From Sedan, I rode 17 km to Boullion, Belgium. The road rises through forests to the Ardennes upland, at about 400 m, which meandering streams have cut deep, loopy, canyons into the upland. The France-Belgium border on the small road I used has no sign. The rock that underlies the upland consists of older contorted black slate overlain by dark sandstone. The buildings, which use this rock, have a dark, somber appearance, unlike the light toned limestone in the south of France.

Boullion is a small village, which sits on a great loop of Le Semois River. On the ridge in the middle of the loop a medieval castle is dug into and above the dark stone. These castles are dark and damp. Godfrey sold the castle in 1096 to finance the 1st Crusade. He died in Palestine. His younger brother served as King of Palestine. In the late 1100¹s, Saladin conquered most of Palestine, and Richard the Lionheart led the 3rd Crusade to recover, mostly without success, the Old Kingdom.

The next day I rode on to Bastogne (88 km). Light rain falling from dark low clouds gave a cool ride up a 15% grade through the forest. The rain faded, and the beauty of the country ^Ë green meadows hosting beautiful white Charolais cattle and low ridges with dark, coniferous forests, gave a great ride. I arrived in Bastogne, found the hotel I had booked on the Internet, and checked in about 2:00 PM.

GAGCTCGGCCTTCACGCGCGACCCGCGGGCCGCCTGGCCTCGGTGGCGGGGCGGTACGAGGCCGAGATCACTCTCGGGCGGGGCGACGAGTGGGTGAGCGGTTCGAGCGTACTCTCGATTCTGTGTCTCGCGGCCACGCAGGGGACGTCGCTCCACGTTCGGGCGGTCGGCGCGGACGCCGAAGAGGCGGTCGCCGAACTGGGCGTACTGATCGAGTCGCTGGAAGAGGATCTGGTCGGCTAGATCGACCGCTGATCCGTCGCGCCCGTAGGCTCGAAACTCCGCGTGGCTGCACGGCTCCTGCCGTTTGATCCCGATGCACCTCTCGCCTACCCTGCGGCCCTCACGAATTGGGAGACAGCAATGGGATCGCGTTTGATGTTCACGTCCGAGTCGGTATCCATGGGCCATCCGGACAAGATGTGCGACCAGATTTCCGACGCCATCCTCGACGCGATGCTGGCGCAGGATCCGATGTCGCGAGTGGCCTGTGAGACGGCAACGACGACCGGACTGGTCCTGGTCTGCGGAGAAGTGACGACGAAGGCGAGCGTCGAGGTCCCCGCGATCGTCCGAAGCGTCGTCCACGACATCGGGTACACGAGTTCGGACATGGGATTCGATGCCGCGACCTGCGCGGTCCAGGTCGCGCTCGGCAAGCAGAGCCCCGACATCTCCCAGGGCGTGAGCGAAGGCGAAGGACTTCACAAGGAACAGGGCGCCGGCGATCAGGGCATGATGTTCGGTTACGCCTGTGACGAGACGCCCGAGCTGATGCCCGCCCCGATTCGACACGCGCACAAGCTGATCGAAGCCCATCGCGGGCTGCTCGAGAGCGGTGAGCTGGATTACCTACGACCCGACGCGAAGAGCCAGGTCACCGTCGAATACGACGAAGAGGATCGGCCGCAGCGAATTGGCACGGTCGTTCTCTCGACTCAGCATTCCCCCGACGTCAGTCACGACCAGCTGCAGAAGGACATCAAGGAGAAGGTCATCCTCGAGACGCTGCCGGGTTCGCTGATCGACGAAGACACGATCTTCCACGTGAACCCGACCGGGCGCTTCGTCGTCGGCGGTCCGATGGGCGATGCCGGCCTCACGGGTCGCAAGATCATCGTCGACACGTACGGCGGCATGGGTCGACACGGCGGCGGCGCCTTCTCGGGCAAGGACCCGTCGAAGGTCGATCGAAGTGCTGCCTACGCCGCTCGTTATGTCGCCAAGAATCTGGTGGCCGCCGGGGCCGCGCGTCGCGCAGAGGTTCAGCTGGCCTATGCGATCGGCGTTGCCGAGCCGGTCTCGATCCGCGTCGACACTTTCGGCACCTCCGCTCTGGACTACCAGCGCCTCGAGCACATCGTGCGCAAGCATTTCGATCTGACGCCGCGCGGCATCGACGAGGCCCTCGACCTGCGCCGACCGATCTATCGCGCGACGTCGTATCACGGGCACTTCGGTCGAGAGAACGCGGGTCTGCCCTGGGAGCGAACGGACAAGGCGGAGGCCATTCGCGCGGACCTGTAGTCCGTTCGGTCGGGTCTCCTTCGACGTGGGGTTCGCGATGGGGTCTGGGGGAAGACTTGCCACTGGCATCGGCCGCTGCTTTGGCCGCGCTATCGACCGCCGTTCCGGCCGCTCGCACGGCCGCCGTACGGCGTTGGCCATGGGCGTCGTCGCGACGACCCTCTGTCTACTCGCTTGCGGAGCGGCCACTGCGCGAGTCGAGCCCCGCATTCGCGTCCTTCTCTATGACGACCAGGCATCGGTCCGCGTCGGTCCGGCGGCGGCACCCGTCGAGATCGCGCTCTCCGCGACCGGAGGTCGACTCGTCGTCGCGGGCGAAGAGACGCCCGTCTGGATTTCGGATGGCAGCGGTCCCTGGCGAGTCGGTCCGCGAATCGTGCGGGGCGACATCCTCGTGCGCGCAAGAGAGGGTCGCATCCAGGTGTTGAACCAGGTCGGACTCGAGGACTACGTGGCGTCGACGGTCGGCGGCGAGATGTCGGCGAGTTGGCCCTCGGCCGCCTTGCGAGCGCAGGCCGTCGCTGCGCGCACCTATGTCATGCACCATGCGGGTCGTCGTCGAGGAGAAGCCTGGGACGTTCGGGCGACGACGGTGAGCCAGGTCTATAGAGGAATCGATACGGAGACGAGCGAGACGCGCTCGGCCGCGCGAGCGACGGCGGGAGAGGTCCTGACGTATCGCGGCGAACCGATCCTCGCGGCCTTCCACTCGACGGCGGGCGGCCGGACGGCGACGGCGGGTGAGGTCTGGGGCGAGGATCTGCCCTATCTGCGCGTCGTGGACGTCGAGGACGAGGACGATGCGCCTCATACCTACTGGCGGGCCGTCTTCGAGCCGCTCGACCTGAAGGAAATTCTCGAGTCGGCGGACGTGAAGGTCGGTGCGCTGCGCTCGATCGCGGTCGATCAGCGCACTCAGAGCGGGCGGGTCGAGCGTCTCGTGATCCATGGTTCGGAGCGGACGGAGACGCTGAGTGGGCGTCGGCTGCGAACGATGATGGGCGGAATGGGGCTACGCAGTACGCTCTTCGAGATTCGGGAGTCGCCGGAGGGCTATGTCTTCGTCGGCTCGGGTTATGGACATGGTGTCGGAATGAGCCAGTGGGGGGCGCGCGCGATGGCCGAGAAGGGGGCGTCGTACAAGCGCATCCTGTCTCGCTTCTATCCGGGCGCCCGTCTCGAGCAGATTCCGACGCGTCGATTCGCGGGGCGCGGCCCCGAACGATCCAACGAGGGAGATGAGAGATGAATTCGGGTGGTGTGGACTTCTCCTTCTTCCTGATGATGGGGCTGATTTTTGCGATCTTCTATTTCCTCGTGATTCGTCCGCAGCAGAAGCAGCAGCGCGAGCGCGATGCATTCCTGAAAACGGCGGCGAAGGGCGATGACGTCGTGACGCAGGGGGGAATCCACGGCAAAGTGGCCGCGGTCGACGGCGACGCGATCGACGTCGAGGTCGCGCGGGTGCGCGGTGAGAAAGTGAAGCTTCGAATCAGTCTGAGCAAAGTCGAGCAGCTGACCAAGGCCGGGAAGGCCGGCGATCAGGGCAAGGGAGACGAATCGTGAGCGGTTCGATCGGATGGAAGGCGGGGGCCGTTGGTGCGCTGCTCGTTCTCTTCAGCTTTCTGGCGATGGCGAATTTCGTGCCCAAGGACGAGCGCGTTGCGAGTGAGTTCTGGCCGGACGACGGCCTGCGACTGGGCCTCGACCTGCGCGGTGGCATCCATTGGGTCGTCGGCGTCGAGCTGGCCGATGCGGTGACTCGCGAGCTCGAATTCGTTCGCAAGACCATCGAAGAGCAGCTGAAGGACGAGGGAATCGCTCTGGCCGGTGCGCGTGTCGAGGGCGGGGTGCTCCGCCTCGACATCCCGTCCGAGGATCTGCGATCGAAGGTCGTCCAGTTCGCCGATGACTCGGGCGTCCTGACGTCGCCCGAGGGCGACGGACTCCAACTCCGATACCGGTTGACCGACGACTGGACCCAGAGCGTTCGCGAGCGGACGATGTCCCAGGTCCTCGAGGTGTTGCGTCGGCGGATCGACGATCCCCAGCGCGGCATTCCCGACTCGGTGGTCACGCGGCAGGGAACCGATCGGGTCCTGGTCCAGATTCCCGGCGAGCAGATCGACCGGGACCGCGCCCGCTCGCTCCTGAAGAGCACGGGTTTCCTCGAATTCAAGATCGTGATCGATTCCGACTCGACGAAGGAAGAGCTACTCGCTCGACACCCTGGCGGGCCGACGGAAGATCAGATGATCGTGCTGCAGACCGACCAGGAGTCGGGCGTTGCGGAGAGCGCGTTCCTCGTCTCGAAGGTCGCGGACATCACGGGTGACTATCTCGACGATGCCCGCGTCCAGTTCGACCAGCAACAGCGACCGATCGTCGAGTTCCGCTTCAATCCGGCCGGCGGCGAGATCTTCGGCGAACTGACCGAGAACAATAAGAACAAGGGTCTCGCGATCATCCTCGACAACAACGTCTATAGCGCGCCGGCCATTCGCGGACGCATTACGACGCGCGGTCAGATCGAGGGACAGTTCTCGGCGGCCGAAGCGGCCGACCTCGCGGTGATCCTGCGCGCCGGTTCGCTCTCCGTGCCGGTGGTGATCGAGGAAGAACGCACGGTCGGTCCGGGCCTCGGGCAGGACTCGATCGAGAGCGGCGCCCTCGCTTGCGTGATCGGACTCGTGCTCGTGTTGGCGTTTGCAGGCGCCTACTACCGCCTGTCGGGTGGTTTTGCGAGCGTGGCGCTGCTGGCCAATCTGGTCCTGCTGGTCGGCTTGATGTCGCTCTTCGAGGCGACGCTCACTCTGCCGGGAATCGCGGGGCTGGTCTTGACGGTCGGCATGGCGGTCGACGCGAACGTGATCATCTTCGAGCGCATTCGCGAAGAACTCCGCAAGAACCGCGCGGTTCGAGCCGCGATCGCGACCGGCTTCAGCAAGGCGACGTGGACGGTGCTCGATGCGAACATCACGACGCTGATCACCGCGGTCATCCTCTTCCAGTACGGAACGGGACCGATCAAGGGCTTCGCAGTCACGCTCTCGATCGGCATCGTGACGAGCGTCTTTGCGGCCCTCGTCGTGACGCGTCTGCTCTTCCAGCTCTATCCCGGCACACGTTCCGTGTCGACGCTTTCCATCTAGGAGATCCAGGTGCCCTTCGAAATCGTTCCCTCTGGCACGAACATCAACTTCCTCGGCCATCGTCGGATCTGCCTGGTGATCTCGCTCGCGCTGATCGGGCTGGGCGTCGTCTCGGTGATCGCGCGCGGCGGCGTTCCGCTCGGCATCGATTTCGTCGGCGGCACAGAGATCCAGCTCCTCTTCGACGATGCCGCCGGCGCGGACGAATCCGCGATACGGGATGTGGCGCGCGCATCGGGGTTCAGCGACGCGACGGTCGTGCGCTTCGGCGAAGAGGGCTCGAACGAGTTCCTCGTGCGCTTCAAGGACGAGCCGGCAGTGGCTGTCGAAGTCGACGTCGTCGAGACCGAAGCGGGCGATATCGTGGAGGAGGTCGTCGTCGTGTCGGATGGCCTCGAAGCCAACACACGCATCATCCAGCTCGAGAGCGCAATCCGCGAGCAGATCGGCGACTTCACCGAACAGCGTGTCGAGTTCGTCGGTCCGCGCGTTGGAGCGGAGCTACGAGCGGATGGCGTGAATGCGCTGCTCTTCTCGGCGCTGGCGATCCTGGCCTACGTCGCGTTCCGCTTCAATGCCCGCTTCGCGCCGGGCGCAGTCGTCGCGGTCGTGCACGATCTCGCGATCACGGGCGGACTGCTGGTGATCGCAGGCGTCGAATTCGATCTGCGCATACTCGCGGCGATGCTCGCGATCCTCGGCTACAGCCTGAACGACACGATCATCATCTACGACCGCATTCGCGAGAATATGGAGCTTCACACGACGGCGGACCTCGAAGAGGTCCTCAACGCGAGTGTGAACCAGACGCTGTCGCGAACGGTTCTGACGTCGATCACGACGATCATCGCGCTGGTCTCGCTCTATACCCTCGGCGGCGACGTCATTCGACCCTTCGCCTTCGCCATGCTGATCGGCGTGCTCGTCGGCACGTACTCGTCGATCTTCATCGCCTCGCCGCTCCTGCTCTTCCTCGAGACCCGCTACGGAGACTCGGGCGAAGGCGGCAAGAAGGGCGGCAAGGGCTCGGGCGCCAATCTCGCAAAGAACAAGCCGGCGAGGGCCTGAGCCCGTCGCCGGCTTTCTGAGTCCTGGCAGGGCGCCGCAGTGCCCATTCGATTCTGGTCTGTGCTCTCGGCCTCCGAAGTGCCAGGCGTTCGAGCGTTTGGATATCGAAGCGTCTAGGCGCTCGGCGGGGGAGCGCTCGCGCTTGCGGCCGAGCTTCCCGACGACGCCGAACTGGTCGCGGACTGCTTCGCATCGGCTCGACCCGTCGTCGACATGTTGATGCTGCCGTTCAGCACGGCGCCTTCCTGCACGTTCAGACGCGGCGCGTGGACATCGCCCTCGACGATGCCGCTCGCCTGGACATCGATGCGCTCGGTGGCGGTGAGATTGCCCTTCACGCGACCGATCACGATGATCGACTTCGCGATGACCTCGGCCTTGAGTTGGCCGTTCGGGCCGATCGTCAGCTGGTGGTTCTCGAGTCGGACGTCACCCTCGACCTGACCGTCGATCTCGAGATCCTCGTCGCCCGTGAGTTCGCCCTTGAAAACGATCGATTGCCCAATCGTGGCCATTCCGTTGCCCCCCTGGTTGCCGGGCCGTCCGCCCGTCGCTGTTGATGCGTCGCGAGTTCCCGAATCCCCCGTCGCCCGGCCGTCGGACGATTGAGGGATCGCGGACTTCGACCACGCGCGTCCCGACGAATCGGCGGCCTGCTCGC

I had read Stephen Ambroise¹s book on Eisenhower, and another book by a combat infantry trooper, who described battles in the forests here during the Battle of the Bulge. I rode out to the village of Foy, described in his book. Almost no trace of the war appeared. The forests are woodlots, with trees in rows. The meadows feed cattle. The towns are rebuilt. A German military cemetery, with 6000 graves, lies near Foy. In the little chapel, they keep a list of names. I found 15 names like mine. It makes me think about the accident of birth in place and time, and give thanks. I visited the American Memorial at Mardasson, and the museum of weapons and uniforms. Dinner on the square was accompanied by Dixieland Jazz.


Luxembourg City lies 97 km from Bastogne. Very good Belgian roads gave way to excellent roads in Luxembourg. A friendly farmer took my photo at the border, marked by a sign. The road passed a large reservoir. Below the dam, I stopped for coffee and an apple tart at an entrenched loop in Esch-sur-Sure. A short distance uphill led to the route of the Tour de France, where I rode on the cleared road until stopped by police. While waiting for the race, I talked to a couple of riders from Belgian about the race, travel, and immigration. Shortly, the peleton swept by. The road opened, and I followed the tour route into the city. Many people were still enjoying picnics along the route, and they waved and smiled at me. I arrived in the City in time for the finish of the race- a blur of helmets past the wall of bodies. I found my hotel, the Parc-Belle-Vue. At dinner, I had a delightful conversation with two fellows very involved with the Tour.

The next day I declared a rest day, in part to see the start of the Tour, and also to explore the City. I listened to a band concert by American high school kids playing wonderful music. Walked along the battlements and down to the river, where signs described the rock and geologic history. Luxembourg is one of the wealthiest countries in Europe, due mostly to banking laws, which prohibit giving information on accounts to governments. Seems a good place to put your investments and their dividends.